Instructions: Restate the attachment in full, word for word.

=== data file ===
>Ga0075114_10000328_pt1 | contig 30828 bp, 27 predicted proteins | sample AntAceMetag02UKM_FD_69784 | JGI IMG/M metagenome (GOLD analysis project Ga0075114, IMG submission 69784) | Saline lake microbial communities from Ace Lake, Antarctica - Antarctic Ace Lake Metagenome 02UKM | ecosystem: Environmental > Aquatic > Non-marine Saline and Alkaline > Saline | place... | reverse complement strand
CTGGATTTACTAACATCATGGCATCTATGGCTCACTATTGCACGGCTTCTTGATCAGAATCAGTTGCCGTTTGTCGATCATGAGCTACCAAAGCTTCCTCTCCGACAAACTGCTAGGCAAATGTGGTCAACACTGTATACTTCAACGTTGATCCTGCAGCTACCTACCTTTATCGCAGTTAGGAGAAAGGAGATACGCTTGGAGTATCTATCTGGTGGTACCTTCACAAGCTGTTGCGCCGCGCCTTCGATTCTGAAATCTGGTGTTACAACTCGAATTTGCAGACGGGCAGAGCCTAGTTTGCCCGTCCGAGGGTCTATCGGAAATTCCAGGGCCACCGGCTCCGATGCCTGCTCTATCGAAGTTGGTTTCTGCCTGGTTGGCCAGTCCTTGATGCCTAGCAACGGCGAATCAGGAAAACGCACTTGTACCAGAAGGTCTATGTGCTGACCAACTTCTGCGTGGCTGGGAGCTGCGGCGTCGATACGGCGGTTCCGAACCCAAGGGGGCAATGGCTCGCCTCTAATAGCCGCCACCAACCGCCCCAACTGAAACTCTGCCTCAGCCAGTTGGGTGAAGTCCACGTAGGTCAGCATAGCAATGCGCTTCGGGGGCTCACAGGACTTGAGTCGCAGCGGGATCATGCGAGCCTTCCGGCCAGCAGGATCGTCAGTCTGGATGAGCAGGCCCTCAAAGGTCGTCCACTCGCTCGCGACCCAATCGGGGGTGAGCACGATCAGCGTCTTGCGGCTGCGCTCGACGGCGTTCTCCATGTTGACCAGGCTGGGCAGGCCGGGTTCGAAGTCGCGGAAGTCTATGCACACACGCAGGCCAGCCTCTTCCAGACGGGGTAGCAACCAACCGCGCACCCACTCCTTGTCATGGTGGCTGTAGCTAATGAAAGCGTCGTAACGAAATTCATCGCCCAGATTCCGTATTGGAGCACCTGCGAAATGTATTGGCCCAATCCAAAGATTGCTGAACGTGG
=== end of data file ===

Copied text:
>Ga0075114_10000328_pt1 | contig 30828 bp, 27 predicted proteins | sample AntAceMetag02UKM_FD_69784 | JGI IMG/M metagenome (GOLD analysis project Ga0075114, IMG submission 69784) | Saline lake microbial communities from Ace Lake, Antarctica - Antarctic Ace Lake Metagenome 02UKM | ecosystem: Environmental > Aquatic > Non-marine Saline and Alkaline > Saline | place... | reverse complement strand
CTGGATTTACTAACATCATGGCATCTATGGCTCACTATTGCACGGCTTCTTGATCAGAATCAGTTGCCGTTTGTCGATCATGAGCTACCAAAGCTTCCTCTCCGACAAACTGCTAGGCAAATGTGGTCAACACTGTATACTTCAACGTTGATCCTGCAGCTACCTACCTTTATCGCAGTTAGGAGAAAGGAGATACGCTTGGAGTATCTATCTGGTGGTACCTTCACAAGCTGTTGCGCCGCGCCTTCGATTCTGAAATCTGGTGTTACAACTCGAATTTGCAGACGGGCAGAGCCTAGTTTGCCCGTCCGAGGGTCTATCGGAAATTCCAGGGCCACCGGCTCCGATGCCTGCTCTATCGAAGTTGGTTTCTGCCTGGTTGGCCAGTCCTTGATGCCTAGCAACGGCGAATCAGGAAAACGCACTTGTACCAGAAGGTCTATGTGCTGACCAACTTCTGCGTGGCTGGGAGCTGCGGCGTCGATACGGCGGTTCCGAACCCAAGGGGGCAATGGCTCGCCTCTAATAGCCGCCACCAACCGCCCCAACTGAAACTCTGCCTCAGCCAGTTGGGTGAAGTCCACGTAGGTCAGCATAGCAATGCGCTTCGGGGGCTCACAGGACTTGAGTCGCAGCGGGATCATGCGAGCCTTCCGGCCAGCAGGATCGTCAGTCTGGATGAGCAGGCCCTCAAAGGTCGTCCACTCGCTCGCGACCCAATCGGGGGTGAGCACGATCAGCGTCTTGCGGCTGCGCTCGACGGCGTTCTCCATGTTGACCAGGCTGGGCAGGCCGGGTTCGAAGTCGCGGAAGTCTATGCACACACGCAGGCCAGCCTCTTCCAGACGGGGTAGCAACCAACCGCGCACCCACTCCTTGTCATGGTGGCTGTAGCTAATGAAAGCGTCGTAACGAAATTCATCGCCCAGATTCCGTATTGGAGCACCTGCGAAATGTATTGGCCCAATCCAAAGATTGCTGAACGTGG